Which One is Better – Level 2 Or Level 3 Survey?

Did you know that, according to a recent poll, British homeowners move house once every 23 years, on average. We all know that moving is one of the most stressful things in life, so it’s no wonder that we don’t do it all that often! With that in mind, it isn’t all that surprising that buying a house can feel like an unfamiliar process, even if you’ve done it before. Especially since processes and guidance changes, which leaves buyers confused as to what types of surveys are available and what they’re for. So today, we’re going to help you choose the best survey option for you when buying a home.

What Surveys Are Available?

There are two main survey options available when you’re buying a pre-owned property (in other words, anything but a new build). They are Level 2 and Level 3 surveys. You may have also heard them called the Homebuyers Report and Building Survey (or even a full structural survey), which is what they used to be known as.

We haven’t mentioned Level 1 surveys because, while they do exist, they usually don’t contain enough information to allow an informed purchase decision, so we don’t offer these at Harrison Clarke.

What Is A Level 2 Survey?

A Level 2 survey is considered the basic survey by most purchasers. It provides a professional opinion on the condition of the property on the day the surveyor inspects it, providing a snapshot of that moment in time. The whole property is inspected, and each element individually described for the report. If the surveyor finds any defects, they are written up into a special report along with any remedial actions that should be taken to address them.

At Harrison Clarke, we dictate our survey reports rather than relying on stock phrases preloaded into iPad software. That way if we see something we think you would want to know as a buyer, it’s easy for us to add bespoke descriptions into these reports. It’s one of the big reasons we’re able to exceed RICS standards for Level 2 surveys.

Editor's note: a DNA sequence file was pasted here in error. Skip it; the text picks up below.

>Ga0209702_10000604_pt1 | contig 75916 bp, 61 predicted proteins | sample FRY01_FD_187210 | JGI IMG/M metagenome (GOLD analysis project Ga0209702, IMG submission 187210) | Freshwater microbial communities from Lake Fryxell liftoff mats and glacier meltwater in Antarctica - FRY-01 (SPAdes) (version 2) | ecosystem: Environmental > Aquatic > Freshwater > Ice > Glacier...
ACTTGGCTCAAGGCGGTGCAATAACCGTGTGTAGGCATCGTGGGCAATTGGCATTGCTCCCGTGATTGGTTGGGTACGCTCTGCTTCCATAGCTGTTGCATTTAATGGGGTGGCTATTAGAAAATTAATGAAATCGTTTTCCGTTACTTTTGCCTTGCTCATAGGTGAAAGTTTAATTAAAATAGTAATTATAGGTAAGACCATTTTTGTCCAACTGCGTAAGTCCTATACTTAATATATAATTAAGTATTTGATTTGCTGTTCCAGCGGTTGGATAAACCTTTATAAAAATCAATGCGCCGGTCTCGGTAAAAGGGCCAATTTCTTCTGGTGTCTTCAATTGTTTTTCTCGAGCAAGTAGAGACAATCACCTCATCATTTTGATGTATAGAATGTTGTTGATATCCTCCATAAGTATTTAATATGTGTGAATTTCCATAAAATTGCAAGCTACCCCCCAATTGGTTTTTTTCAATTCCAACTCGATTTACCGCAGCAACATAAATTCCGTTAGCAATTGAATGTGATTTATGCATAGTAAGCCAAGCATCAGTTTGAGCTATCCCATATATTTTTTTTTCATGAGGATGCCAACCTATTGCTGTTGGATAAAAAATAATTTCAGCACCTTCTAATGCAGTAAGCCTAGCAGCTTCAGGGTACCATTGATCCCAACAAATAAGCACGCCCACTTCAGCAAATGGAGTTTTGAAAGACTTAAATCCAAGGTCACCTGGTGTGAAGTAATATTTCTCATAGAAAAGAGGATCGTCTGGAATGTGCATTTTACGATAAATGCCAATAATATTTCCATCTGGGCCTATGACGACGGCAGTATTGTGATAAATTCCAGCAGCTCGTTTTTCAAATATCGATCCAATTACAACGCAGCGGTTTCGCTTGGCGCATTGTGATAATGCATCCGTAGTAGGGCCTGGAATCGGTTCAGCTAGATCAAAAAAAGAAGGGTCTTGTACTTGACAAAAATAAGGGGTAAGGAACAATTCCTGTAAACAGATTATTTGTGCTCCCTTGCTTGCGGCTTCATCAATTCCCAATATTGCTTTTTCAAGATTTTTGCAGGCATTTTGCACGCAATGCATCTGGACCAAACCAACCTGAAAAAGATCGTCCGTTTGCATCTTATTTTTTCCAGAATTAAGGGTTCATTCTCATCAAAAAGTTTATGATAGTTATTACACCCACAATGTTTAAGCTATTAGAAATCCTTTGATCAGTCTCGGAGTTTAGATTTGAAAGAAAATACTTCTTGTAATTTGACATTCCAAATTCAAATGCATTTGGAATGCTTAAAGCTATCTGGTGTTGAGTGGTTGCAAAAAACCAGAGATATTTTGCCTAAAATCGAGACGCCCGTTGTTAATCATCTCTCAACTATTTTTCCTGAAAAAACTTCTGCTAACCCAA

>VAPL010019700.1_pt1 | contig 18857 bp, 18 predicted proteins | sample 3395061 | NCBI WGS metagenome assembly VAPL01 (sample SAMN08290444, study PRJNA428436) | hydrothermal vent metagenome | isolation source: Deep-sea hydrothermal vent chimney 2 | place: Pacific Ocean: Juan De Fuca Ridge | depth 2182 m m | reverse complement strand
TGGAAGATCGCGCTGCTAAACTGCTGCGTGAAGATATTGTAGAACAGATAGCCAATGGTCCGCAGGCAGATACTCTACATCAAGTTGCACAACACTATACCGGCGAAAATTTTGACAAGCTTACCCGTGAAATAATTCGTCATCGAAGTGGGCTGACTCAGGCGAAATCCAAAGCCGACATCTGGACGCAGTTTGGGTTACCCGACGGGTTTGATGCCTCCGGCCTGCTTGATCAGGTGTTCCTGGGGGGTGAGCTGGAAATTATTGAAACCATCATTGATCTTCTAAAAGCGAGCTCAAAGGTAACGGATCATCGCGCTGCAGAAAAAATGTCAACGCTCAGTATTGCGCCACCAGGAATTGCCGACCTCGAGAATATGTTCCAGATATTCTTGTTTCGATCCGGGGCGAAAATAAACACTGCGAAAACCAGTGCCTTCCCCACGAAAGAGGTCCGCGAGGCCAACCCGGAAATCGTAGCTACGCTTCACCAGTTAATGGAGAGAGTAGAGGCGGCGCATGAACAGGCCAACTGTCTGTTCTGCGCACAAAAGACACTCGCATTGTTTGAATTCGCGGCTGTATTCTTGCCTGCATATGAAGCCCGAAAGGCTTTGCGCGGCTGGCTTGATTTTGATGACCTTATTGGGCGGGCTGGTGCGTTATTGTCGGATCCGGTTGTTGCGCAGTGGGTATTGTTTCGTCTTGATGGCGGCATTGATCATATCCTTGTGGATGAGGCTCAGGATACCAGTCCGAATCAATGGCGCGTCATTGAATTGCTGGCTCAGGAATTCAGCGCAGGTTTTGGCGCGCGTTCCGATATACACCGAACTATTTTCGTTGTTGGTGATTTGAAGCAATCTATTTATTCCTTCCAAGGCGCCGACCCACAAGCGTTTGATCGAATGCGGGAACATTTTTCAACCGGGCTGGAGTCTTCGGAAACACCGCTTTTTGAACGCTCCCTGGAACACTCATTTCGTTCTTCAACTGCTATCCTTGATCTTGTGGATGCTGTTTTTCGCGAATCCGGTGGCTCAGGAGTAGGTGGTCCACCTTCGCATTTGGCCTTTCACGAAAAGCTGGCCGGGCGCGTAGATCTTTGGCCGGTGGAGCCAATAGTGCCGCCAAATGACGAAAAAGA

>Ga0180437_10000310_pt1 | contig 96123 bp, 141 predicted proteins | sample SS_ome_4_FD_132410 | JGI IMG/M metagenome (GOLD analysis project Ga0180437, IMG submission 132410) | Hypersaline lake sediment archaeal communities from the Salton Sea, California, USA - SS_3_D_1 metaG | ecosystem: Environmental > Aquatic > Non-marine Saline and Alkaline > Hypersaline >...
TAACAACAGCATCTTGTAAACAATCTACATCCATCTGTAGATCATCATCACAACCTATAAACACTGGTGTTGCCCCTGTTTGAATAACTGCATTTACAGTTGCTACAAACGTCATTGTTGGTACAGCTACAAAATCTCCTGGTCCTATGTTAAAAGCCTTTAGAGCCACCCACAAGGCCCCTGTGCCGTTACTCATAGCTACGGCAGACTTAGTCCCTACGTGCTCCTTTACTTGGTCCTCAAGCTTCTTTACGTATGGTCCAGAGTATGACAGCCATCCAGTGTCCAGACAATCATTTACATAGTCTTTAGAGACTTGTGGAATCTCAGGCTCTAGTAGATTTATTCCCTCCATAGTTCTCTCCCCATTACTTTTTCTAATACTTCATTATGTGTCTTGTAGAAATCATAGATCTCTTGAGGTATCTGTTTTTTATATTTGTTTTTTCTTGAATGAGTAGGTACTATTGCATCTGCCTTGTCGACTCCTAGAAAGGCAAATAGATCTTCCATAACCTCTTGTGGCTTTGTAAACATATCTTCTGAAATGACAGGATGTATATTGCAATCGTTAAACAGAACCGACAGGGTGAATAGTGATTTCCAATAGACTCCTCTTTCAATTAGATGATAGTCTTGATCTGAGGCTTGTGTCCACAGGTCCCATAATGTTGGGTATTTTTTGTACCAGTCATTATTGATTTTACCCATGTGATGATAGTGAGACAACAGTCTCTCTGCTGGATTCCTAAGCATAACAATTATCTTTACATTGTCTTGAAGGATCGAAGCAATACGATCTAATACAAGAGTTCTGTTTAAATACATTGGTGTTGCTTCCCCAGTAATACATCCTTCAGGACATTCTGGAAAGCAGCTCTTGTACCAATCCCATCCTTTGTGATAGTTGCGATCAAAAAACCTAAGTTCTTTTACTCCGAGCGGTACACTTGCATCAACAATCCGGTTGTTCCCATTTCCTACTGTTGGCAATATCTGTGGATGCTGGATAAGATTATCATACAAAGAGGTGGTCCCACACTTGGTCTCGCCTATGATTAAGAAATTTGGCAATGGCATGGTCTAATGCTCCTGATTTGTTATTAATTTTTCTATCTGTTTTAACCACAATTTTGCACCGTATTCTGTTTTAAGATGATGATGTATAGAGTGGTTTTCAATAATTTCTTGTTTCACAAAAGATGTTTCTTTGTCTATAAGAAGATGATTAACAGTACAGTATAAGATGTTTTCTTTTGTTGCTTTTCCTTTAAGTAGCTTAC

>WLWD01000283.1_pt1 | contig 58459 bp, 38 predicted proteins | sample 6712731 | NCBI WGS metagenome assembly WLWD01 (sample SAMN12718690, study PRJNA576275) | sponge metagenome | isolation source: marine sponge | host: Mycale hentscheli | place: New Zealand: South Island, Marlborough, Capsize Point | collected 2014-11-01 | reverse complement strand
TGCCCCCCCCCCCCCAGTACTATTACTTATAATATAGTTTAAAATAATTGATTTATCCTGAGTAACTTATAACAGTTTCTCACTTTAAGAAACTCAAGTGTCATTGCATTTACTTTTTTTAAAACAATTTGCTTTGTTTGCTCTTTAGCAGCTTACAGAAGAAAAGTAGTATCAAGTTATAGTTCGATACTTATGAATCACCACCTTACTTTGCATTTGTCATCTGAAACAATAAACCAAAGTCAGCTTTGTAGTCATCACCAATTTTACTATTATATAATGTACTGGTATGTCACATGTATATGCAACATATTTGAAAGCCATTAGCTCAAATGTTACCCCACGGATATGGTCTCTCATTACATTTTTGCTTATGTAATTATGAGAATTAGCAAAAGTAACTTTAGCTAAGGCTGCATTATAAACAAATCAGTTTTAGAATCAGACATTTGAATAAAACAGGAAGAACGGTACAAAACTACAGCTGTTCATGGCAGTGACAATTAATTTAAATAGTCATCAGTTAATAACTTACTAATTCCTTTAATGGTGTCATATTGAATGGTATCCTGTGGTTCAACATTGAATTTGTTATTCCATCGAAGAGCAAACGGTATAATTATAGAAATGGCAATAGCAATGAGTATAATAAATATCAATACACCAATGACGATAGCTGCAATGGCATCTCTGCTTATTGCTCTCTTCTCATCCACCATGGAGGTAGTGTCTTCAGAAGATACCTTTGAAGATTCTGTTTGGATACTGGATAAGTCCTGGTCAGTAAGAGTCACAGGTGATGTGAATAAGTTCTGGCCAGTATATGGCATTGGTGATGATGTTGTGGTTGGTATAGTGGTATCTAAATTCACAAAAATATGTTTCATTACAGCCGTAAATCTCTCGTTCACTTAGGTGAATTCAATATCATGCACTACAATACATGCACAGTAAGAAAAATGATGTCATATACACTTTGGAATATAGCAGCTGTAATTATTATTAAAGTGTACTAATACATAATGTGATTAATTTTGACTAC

When Should I Choose A Level 2 Survey?

Typically we should recommend a Level 2 survey if you’re buying a property from around 1900 onwards, which looks on the surface to be well maintained, in good condition and hasn’t been significantly modified. Buyers would normally rely on a Level 2 survey as something of a ‘professional doublecheck’ to make sure the building is structurally sound and in good condition below the surface. That being said, sometimes structural defects can go deep, and shiny refurbishments above can leave those defects untouched.

What Is A Level 3 Survey?

A Level 3 survey is one step above the Level 2. It goes further and considers potential future defects as well as what can already be seen. A Level 3 survey will provide much more detail than a Level 2 survey, providing a more detailed assessment of any remedial works that would be needed to address the defects.